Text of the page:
From News 9

OKLAHOMA CITY -- Authorities say three men have been running a Ponzi scheme that has taken in at least $2 million during the last 18 months, but two of those men deny being involved in any illegal activity.

A judge has frozen the assets of the men -- Brian McKye, Joe Don Johnson and James Farnham -- along with those of six Oklahoma City-area businesses:

Global West Funding Ltd. Co., Global West Financial LLC, Sure Lock Financial LLC, Sure Lock Loans LLC, The Wave-Goldmade Ltd. and Heritage Estate Service LLC.

In filings in Oklahoma County District Court, the state Securities Department accused the three men of fraudulently selling investment notes issued by five local businesses. The agency's court petition said McKye, Johnson and Farnham promised returns of 8 percent to 19 percent for their clients on investments secured by risk-free real estate notes.

Irving Faught, the Securities Department administrator, said officials believe more than $2 million might be involved, although no criminal charges have been filed in the case.

"There are several different banks," Faught said. "It looks fairly complicated."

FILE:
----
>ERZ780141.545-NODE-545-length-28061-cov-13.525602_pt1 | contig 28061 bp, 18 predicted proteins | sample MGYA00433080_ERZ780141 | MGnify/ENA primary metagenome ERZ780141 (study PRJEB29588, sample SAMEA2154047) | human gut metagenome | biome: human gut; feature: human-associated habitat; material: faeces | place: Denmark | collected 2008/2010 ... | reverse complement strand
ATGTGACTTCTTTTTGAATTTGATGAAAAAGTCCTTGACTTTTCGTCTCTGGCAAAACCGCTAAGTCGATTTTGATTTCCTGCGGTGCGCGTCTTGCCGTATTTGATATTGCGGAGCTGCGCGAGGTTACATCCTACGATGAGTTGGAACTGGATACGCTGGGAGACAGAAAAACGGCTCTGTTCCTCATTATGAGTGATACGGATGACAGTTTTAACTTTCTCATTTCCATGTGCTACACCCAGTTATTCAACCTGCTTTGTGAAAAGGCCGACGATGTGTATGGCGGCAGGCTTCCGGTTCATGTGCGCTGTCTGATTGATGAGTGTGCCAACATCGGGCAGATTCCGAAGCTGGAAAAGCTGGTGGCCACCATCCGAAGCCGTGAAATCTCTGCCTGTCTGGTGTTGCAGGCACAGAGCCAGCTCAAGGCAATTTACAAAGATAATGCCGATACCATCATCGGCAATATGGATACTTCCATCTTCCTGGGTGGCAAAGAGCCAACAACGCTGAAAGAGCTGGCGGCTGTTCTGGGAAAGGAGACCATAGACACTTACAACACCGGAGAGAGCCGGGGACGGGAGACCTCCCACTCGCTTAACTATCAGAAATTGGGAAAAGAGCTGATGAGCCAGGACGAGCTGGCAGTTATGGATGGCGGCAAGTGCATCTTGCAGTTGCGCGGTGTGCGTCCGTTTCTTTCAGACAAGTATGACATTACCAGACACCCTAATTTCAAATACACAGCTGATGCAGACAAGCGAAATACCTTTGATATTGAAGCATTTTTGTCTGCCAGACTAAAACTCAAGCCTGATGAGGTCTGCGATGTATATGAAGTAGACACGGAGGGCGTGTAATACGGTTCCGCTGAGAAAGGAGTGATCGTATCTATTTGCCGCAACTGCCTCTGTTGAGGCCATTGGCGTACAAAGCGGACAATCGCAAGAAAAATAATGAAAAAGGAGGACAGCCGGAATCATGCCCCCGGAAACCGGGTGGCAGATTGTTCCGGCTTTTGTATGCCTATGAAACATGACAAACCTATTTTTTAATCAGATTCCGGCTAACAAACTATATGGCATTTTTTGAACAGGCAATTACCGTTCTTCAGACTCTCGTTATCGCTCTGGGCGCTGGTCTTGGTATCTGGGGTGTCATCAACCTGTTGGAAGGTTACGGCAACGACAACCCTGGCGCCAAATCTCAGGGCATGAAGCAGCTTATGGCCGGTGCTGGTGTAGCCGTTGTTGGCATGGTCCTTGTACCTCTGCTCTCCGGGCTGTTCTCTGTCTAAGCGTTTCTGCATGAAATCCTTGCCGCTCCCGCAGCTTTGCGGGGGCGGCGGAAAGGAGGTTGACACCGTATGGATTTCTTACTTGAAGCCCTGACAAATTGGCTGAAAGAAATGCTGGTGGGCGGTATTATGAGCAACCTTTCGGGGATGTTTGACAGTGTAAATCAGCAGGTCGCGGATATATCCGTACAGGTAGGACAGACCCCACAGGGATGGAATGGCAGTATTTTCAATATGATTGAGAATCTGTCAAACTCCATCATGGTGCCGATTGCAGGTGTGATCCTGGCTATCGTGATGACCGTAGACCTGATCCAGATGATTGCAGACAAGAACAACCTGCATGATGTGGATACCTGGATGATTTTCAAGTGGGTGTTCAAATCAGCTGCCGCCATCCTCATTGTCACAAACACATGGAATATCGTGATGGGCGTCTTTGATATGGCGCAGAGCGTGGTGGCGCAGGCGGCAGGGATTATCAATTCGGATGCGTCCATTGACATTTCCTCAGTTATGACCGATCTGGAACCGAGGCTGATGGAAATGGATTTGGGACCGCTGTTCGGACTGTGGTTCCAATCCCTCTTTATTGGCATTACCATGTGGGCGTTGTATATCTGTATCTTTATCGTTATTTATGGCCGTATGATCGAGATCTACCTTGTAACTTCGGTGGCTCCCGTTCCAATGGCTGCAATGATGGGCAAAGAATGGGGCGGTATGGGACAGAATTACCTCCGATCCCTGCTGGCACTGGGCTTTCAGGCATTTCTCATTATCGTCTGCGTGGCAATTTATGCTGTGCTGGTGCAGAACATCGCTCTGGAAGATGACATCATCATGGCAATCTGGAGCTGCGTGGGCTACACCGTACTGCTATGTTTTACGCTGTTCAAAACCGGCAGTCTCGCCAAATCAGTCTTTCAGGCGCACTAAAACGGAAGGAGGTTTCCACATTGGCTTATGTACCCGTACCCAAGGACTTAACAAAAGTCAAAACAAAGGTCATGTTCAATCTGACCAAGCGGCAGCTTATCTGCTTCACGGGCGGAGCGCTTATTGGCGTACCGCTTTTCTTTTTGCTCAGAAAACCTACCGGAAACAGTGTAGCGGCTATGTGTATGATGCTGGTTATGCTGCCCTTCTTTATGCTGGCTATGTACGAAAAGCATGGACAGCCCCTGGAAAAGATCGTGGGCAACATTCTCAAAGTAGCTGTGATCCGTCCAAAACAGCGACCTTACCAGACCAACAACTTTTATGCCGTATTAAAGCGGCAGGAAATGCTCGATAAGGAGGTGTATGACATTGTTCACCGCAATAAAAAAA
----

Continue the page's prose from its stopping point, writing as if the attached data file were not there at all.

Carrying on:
At least 50 investors, mostly local, have been identified, but Faught said that number is likely to increase.

Clell Cunningham, an Oklahoma City attorney representing McKye, said the Securities Department has investigated his client since 2005 but hasn't taken McKye up on an offer to give sworn testimony about the investments.
"We deny the allegations of the petition, and we regret Mr. Faught's claim of a violation of the securities laws," Cunningham said. "This action is very devastating to the companies."
Johnson also denied breaking any laws in the matter.

"There's no Ponzi scheme going on," he said. "That's ridiculous. My assets aren't frozen."
Payday loans, mortgage products and fixed-return investments are offered on the companies' Web sites. Faught said other financing ventures of the businesses supposedly backed the investments he has said were fraudulent.

One of the companies whose assets were frozen by Oklahoma County District Judge Noma Gurich was not accused of issuing fraudulent securities, although it is unclear which one that was.

The Securities Department could make a criminal referral in the case, but Faught said his agency's investigators "haven't even thought about that yet."